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OpenMarket: Subsidies and Bailouts

  • Auto Industry Expert: “Romney’s Plan Also Would Have ‘Saved’ Detroit"

    November 5, 2012
    Earlier, we noted that the auto bailouts temporarily look more successful right now than they likely will be in the long-run since Toyota's bogus safety issues, and a series of massive natural disasters that temporarily devastated Japanese automakers, gave General Motors only a temporary advantage over...
  • Chrysler And The Cratering Credit Rating Of Fiat

    November 2, 2012
    My piece yesterday in The Daily Caller, "The Real Fiat Scandal," spotlights the real threat to Chrysler's prospects in the immediate and long term: Fiat's cratering credit rating caused by its bloated workforce in Italy and sinking auto demand in Europe due to the European fiscal crisis. As Barron's put it in a headline, "This time, Chrysler could bail out Fiat." Actually, as I write with former CEI Research Associate Mark Beatty in the piece, Fiat didn't contribute much of anything to Chrysler's bailout "last time." "In the 2009 deal overseen by the Obama administration’s auto task force, Fiat paid no money to acquire its initial 20 percent stake in Chrysler — only contributing some of...
  • Did Bush Save General Motors? Obama Messed Up Chrysler

    November 2, 2012
    If you accept the dubious logic the federal government "saved" the auto industry (which requires ignoring other things that rescued General Motors, such as the Japanese earthquake and tsunami, and Thai floods, that battered its Japanese competitors, and ignores how government red tape weighs down the auto industry), then you have to give the credit primarily to President George W. Bush, not President Obama. PolitiFact leaves out Bush, and refers to the bailouts as Obama's "rescue of the auto industry," in a flawed recent "fact-...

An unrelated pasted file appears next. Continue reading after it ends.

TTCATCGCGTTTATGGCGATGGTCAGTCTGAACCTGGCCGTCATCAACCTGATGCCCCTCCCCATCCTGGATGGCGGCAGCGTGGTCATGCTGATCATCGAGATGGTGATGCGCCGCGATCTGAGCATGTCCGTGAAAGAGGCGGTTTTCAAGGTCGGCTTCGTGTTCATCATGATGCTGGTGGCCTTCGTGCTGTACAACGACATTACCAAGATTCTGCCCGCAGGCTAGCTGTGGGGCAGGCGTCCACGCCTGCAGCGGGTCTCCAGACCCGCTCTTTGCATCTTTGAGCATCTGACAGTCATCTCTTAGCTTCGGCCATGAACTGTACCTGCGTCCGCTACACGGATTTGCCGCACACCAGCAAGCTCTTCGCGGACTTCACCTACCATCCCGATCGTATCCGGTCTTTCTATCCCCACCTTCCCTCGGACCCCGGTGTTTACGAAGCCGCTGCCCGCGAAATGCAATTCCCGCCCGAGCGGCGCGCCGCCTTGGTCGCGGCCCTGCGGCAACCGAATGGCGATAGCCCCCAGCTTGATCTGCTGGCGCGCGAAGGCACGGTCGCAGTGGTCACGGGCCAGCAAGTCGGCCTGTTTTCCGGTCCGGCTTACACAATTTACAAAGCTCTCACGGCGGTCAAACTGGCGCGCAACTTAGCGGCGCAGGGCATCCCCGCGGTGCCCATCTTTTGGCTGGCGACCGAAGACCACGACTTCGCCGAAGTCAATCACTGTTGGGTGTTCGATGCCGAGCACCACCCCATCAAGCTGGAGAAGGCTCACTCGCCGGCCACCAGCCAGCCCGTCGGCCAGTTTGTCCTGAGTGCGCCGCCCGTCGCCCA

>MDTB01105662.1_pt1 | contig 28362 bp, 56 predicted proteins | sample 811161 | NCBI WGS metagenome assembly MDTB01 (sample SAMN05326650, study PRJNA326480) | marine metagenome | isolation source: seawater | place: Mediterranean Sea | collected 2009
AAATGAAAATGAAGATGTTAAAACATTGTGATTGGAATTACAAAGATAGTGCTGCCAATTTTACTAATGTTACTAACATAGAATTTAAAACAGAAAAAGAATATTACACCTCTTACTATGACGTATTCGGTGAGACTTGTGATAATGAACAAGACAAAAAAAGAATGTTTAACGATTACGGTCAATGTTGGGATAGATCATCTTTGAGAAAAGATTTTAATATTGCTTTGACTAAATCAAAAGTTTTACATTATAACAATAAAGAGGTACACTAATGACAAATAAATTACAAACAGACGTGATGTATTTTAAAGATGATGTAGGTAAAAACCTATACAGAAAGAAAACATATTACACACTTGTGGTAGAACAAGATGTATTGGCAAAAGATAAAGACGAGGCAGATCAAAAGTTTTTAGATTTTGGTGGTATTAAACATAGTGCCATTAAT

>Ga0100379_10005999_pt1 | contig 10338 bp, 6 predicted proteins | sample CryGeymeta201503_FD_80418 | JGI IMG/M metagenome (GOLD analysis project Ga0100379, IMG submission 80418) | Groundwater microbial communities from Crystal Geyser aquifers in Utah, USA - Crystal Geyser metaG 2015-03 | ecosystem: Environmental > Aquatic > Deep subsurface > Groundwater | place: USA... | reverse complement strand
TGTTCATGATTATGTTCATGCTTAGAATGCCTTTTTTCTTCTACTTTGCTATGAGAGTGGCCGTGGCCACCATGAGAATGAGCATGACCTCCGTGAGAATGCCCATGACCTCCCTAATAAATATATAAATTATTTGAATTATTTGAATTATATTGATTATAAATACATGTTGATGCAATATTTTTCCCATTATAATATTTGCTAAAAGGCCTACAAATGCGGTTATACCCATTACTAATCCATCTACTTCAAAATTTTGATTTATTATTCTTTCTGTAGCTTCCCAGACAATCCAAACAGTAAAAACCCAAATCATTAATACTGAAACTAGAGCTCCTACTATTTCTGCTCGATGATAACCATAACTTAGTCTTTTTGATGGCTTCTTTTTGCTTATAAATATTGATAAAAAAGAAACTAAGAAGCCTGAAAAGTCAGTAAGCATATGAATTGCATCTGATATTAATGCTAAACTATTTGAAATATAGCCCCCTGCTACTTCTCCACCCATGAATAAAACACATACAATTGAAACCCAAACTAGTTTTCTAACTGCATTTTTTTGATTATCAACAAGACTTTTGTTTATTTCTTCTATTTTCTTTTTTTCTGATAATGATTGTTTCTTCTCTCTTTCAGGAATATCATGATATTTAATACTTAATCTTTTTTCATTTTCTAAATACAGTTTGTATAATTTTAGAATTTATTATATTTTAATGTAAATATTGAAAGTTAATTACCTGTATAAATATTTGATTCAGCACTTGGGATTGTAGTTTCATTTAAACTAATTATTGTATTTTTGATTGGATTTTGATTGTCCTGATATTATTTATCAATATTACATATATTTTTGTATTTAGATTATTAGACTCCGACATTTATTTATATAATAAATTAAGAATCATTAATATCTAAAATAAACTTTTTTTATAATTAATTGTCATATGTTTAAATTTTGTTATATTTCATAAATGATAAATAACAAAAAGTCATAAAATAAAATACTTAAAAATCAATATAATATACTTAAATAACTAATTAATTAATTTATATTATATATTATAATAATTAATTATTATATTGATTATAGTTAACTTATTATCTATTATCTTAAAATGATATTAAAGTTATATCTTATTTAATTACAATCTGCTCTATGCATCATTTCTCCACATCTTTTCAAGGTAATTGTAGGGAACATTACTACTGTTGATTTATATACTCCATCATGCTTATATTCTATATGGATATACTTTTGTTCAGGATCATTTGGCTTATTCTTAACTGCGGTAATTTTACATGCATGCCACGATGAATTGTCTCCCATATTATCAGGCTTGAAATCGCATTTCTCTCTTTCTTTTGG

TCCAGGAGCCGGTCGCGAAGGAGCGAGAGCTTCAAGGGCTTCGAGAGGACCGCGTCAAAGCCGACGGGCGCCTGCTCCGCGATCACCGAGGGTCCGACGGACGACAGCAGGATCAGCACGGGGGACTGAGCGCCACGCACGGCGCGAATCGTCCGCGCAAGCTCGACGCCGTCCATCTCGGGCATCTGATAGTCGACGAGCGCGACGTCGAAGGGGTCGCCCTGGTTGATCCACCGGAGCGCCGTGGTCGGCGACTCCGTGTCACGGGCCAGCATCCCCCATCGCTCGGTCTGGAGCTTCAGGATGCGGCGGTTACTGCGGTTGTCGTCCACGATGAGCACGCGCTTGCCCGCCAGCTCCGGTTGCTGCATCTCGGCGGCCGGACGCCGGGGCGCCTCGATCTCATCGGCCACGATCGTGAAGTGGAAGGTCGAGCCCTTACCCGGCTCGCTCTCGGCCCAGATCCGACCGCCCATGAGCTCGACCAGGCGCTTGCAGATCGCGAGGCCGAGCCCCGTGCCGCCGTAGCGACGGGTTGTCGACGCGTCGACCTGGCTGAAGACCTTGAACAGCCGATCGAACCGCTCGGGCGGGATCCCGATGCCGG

• On Halloween, Euro Politics Fit Right In

    October 31, 2012
    All the usual characters are present this Halloween night across the Atlantic. But European leaders doing the trick-or-treating aren’t getting the sweet sugar fix they crave, as I write in RealClear Markets:
    [M]any Europeans aren't getting treats this Halloween. That's because the German and ECB houses on the block are handing out austerity apples. And only one type of trick-or-treater eagerly takes those: the nice polite ones who showed up early and go home to do their homework.
    Get the full lowdown on Europe’s list of neighborhood Halloween visitors here.
  • Southern European Bailouts Must Focus On Reform

    October 18, 2012
    As European leaders meet in Brussels this week for a summit on the future of European integration, bailouts for the south will be heavy on their minds. Rescue funding for Greece’s heavily indebted government and Spain’s bust banking sector are sore topics of debate by now, but debate will continue nevertheless. Greece has missed, again, the preconditions for releasing its next tranche of bailout funds. I explain why in the City A.M.
    Greece has become complacent about making necessary structural changes, having received two bailouts, interest rate support from the European Central Bank (ECB), and an internationally sanctioned private debt restructuring earlier this year. It has failed to reform its public sector, privatise state-owned companies, increase...
  • Mother Nature And Good Luck, Not Big Government, Saved General Motors... For Now

    October 15, 2012